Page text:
COPENHAGEN (Reuters) - Social Democrat Helle Thorning-Schmidt is set to become Denmark’s first female prime minister, having persuaded voters she fix can the economy to win a close election race and end 10 years of center-right rule.
Thorning-Schmidt will try to form a center-left coalition to replace the Liberal-Conservative government of Prime Minister Lars Lokke Rasmussen.
Although her party leadership hung in the balance only four years ago after she lost the 2007 election to another Rasmussen, Anders Fogh Rasmussen, Thorning-Schmidt successfully forged an alliance with the Left that drove home to voters that the incumbent had failed them in a crisis.
The 45-year-old has promised to turn the economy around, partly with plan to make Danes work 12 minutes more per day but without making life for one of the world’s most heavily taxed people even more expensive.
She has said she will kick start growth by investing in education and infrastructure to create jobs.
Rasmussen and other opponents derided her plan as “12 minutes’ money” as opposed to “real money.”
For months opinion polls showed Thorning-Schmidt was headed for power, but Rasmussen narrowed the gap in the final stretch.
Thorning-Schmidt is now expected to form a government that would consist of her own party, her main ally the Socialist People’s Party and possibly the centrist Social Liberals and leftist Red-Green Alliance.
Analysts say that will be a difficult task because the parties disagree on key points of economic policy, and such a coalition could prove to be weak and short-lived.
In 2005 she went against the advice of her father-in-law, Neil Kinnock, a former British Labour Party leader and European Commissioner, not to “pick up the shirt” and stand for the leadership to unite a fractured party.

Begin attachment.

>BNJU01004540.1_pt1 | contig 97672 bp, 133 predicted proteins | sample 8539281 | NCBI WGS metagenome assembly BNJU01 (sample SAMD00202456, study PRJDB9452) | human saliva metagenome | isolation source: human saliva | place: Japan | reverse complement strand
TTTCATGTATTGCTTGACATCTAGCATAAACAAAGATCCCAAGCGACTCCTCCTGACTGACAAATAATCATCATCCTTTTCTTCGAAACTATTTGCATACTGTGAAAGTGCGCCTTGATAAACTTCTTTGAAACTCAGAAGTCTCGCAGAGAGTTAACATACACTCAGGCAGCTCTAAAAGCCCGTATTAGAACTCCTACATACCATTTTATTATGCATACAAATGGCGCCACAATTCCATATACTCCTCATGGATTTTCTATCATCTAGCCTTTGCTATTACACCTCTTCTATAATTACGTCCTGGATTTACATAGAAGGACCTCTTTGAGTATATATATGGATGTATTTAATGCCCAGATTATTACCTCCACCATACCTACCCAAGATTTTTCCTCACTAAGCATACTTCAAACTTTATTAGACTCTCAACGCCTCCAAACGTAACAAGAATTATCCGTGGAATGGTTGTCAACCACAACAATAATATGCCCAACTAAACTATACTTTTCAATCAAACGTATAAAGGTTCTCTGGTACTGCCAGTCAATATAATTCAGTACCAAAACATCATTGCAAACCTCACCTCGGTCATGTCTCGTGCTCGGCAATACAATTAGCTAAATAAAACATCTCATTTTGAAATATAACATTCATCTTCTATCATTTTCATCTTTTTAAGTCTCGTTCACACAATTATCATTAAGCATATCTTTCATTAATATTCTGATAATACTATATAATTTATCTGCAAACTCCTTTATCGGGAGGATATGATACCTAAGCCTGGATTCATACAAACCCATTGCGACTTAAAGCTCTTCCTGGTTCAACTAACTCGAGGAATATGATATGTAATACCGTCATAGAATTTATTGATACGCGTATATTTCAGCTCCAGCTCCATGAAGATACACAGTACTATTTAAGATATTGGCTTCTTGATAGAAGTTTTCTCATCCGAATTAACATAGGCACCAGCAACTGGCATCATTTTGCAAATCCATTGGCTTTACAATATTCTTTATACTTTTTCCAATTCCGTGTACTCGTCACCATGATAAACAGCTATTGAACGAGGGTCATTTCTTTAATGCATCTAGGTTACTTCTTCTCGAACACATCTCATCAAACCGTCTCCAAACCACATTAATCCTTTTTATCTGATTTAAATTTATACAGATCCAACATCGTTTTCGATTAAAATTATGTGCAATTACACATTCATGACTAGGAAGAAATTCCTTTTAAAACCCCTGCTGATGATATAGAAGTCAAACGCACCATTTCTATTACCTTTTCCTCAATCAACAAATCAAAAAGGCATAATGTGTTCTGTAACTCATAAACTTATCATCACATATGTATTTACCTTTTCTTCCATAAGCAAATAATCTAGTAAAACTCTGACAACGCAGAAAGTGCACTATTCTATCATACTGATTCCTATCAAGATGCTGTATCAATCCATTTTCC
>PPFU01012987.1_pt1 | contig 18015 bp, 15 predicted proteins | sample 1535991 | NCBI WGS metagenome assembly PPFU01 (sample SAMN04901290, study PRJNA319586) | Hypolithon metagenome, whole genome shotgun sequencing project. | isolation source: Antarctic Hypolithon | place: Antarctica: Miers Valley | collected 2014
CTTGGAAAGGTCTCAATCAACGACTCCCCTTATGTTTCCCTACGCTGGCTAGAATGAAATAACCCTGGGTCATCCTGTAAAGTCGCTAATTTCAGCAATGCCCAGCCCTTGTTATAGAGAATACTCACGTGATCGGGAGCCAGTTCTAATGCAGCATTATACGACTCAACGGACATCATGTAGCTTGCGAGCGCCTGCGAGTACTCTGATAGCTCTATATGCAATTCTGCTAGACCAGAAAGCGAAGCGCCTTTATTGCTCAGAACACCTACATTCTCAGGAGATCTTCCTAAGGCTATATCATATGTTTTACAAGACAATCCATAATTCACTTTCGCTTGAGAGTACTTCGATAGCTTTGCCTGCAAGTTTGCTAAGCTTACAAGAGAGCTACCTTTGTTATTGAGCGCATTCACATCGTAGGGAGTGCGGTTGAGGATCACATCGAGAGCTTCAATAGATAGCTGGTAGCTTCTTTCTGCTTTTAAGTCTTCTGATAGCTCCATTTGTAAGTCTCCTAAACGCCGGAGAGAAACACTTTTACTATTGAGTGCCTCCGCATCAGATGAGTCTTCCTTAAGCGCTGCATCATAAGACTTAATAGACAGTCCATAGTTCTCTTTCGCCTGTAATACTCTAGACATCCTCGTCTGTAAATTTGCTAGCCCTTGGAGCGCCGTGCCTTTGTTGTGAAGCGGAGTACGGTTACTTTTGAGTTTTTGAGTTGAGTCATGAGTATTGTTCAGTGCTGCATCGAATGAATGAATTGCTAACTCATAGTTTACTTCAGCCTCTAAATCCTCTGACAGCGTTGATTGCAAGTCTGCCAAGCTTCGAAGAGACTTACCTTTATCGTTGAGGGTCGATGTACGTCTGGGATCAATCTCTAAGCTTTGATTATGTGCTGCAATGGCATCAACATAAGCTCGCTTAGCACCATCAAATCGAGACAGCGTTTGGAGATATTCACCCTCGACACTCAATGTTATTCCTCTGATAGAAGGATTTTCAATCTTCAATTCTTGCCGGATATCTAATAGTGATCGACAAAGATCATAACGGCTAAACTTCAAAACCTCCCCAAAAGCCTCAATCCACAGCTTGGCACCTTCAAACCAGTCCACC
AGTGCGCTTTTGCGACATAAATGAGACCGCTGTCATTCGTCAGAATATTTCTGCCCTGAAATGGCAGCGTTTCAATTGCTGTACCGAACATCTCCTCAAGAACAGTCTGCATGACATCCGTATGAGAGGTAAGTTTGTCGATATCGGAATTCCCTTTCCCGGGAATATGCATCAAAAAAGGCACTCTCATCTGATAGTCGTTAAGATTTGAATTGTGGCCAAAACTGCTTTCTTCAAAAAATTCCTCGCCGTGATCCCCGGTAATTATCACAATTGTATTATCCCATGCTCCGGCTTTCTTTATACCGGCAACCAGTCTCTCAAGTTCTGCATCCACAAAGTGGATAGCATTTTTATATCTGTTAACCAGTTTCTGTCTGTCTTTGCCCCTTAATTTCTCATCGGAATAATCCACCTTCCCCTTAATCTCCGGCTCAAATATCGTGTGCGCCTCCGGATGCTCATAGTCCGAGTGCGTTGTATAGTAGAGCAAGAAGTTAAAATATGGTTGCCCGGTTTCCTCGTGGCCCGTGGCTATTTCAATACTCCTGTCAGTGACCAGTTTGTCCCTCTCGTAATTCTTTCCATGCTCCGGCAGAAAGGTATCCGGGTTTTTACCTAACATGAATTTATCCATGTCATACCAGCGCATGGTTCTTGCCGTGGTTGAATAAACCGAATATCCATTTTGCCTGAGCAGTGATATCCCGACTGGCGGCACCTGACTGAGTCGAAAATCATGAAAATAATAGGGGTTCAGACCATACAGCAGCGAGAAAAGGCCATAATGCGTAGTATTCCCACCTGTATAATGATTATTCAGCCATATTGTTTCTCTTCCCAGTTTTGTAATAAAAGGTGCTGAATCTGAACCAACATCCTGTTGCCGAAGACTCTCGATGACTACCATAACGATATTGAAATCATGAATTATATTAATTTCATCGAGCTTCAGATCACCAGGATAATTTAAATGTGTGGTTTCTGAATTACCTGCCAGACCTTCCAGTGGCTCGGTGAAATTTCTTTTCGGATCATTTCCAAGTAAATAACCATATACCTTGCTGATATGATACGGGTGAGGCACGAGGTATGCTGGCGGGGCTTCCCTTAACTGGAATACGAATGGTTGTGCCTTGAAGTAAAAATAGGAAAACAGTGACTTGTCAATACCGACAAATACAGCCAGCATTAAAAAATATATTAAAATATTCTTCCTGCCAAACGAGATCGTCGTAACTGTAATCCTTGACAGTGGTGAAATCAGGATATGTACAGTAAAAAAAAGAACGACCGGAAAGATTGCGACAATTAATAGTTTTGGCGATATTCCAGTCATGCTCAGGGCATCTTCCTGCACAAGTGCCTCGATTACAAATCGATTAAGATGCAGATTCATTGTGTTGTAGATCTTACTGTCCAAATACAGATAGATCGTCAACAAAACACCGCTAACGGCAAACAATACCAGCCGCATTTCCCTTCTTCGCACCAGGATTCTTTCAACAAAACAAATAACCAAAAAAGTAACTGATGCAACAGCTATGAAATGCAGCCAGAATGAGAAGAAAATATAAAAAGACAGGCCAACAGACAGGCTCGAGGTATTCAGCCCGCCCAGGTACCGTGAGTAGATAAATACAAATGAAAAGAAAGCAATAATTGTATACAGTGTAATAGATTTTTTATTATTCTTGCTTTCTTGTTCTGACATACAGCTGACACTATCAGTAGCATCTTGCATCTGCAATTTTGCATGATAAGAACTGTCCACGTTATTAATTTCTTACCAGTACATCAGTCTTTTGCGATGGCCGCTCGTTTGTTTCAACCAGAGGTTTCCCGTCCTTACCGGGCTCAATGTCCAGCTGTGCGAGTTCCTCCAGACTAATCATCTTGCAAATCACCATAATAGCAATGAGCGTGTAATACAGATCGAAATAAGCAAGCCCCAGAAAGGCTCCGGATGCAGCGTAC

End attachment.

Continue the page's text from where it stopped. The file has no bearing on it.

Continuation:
In April that year, she was elected head of the Social Democrats just two months after she won a seat in parliament.
On her way to the top, Thorning-Schmidt fought to shake off an image in the media of an upper-class blonde socialist with expensive handbags and the nickname “Gucci Helle.”
The nickname infuriated the normally composed Thorning-Schmidt, who once replied to one critical colleague: “Don’t call me ‘Gucci’ just because I‘m not walking around looking like a sack of shit like you.”
She defended sending her eldest daughter to private school and battled with the Danish media for prying into her and her husband Stephen Kinnock’s tax affairs.
She grew up in a Copenhagen suburb, the daughter of divorced parents, and her interest in politics budded in high school where she was active in peace movements and supported the African National Congress (ANC) in South Africa.
She studied political science at university, taking a particular interest in the European Union.
She went on to study at the European College in Bruges in Belgium, which she has described as a life-changing experience.
There she met her husband, who is the son of Neil and Glenys Kinnock, and a director at the World Economic Forum in Switzerland.
It was also in Bruges that she decided to join the Social Democratic Party in Denmark.
In 1999 she was elected to the European Parliament, but chose not to seek re-election and instead turned to Danish politics and returned home.
Reporting by Mette Fraende